Japan 2-1 Scotland: Experienced players must 'up game' for Scots - Kim Little
Kim Little says Scotland's experienced players must "step up" after another disappointing display at the Women's World Cup in France.
As in their opening match against England, the Scots trailed 2-0 at the break against Japan.
Shelley Kerr's side improved late in the game, with Lana Clelland reducing the deficit with a cracking strike.
"Everyone needs to up their game, perform for the team to get a result next week," Little, 28, said.
The Scots face Argentina, who lost 1-0 to England on Friday, in Paris in their final Group D match on Wednesday knowing a win is essential if they are to have a chance of qualifying as one of the best third-placed teams.
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"We can still go through," Arsenal midfielder Little said. "Third-placed teams go through and, at the end of the day, we just need to turn up next week against Argentina, we need to win.
"We, as the experienced players especially, need to step up. It's not over yet, but I'm disappointed we haven't taken anything from first two games.
"We were second best against Japan - it felt like that for most of the game. We were covering a lot and, yes, we did create more chances in the second half, but it very much felt like it was them on top of us for most of the game.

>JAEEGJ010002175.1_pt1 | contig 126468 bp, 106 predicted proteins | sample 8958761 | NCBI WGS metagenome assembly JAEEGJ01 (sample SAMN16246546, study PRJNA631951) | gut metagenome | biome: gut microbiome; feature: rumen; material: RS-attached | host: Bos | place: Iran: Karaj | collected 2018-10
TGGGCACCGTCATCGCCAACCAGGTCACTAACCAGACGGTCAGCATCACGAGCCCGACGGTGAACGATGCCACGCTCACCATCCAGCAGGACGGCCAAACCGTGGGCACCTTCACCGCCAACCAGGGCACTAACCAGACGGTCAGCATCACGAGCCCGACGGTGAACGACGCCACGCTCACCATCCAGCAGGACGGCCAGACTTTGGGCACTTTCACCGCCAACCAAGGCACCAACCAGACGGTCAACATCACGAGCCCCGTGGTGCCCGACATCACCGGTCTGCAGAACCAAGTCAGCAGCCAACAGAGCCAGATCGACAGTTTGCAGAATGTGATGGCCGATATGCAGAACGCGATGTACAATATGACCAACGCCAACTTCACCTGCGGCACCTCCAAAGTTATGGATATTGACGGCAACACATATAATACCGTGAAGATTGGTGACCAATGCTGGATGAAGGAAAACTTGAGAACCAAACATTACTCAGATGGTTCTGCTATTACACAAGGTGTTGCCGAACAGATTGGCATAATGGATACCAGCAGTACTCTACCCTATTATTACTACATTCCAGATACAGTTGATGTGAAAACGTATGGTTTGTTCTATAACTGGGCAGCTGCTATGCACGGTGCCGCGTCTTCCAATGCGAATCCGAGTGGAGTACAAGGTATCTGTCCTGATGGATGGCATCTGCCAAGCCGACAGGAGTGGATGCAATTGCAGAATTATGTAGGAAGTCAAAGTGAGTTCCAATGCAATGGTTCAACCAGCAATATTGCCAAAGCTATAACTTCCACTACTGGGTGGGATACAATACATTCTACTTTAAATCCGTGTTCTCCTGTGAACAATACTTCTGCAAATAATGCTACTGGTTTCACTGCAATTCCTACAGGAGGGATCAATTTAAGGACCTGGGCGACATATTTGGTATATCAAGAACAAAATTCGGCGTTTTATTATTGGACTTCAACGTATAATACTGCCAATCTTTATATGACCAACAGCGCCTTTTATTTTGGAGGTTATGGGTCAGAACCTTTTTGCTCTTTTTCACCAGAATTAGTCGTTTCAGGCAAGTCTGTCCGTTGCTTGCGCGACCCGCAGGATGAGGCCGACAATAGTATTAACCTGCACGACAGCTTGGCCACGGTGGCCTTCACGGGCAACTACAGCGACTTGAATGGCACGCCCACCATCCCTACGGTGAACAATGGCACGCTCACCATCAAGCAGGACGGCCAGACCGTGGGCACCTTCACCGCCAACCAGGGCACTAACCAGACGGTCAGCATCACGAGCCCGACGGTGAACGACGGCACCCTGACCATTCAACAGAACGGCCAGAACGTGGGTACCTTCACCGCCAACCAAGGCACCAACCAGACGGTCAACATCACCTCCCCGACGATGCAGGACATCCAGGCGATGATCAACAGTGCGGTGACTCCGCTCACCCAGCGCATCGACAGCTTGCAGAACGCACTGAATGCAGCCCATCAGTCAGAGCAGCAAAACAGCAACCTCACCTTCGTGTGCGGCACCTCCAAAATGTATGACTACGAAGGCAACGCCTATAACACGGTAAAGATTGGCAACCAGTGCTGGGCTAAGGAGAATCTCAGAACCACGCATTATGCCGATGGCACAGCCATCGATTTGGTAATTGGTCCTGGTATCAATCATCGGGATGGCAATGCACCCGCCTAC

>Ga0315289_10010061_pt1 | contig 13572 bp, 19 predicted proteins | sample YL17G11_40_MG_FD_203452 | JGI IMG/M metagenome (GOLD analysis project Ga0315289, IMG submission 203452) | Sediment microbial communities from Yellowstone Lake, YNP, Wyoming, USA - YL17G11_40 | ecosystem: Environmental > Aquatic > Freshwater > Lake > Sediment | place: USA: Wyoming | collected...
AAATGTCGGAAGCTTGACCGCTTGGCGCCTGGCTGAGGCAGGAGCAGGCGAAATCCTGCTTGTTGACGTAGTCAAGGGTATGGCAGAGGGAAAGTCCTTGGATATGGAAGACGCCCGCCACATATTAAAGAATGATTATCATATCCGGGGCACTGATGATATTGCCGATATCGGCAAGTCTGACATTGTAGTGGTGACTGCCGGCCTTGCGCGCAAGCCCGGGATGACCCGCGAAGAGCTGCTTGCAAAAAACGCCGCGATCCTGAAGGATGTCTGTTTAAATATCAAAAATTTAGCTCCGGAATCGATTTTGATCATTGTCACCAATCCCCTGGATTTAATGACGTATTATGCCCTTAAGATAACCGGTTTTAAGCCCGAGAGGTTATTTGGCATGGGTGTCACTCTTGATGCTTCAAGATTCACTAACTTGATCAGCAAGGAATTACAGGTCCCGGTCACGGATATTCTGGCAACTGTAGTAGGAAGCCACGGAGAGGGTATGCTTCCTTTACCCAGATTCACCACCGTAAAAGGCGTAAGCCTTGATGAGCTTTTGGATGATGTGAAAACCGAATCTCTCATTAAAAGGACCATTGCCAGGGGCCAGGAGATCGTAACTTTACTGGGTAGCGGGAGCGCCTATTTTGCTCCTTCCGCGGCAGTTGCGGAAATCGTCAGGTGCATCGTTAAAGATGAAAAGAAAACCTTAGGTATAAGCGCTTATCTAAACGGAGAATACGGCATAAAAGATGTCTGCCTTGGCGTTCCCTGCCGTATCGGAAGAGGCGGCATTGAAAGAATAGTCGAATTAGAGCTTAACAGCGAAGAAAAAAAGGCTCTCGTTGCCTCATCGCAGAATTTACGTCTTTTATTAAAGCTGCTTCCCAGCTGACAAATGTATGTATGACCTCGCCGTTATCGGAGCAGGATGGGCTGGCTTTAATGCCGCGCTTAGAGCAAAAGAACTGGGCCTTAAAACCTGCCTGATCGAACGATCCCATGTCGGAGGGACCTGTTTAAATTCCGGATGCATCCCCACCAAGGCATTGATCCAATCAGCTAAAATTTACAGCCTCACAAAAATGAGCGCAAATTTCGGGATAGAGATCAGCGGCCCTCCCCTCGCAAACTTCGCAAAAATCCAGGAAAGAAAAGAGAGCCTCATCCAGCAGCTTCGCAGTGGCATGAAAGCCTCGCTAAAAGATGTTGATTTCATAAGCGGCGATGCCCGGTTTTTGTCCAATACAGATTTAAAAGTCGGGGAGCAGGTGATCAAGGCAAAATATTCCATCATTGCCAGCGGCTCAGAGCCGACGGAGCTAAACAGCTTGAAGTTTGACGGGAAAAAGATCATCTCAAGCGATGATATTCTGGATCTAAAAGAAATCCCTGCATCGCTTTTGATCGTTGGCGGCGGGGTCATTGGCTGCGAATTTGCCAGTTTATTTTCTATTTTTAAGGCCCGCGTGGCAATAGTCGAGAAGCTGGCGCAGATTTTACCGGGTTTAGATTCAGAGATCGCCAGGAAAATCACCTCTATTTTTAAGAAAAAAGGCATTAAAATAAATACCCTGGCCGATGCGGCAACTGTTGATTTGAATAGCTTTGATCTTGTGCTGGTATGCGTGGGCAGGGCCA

"We let ourselves down again in the first half - performed better in the second. But against these teams that are higher ranked you can't afford to do that."
Scotland head coach Shelley Kerr defended her tactics, which were were questioned by BBC pundit Hope Solo, and Little thought there would be lots of self-examination.
"We just need to analyse it and change something about how we start the games," she added.
"It may be something to do with our initial press, but I don't know. We need to reflect and do something to make sure that doesn't happen again.
"We have a good shape, but against the higher ranked teams, you can't do anything wrong, you have to be perfect. I think it's also partly that we maybe didn't get the shape right, which meant the spaces were too big."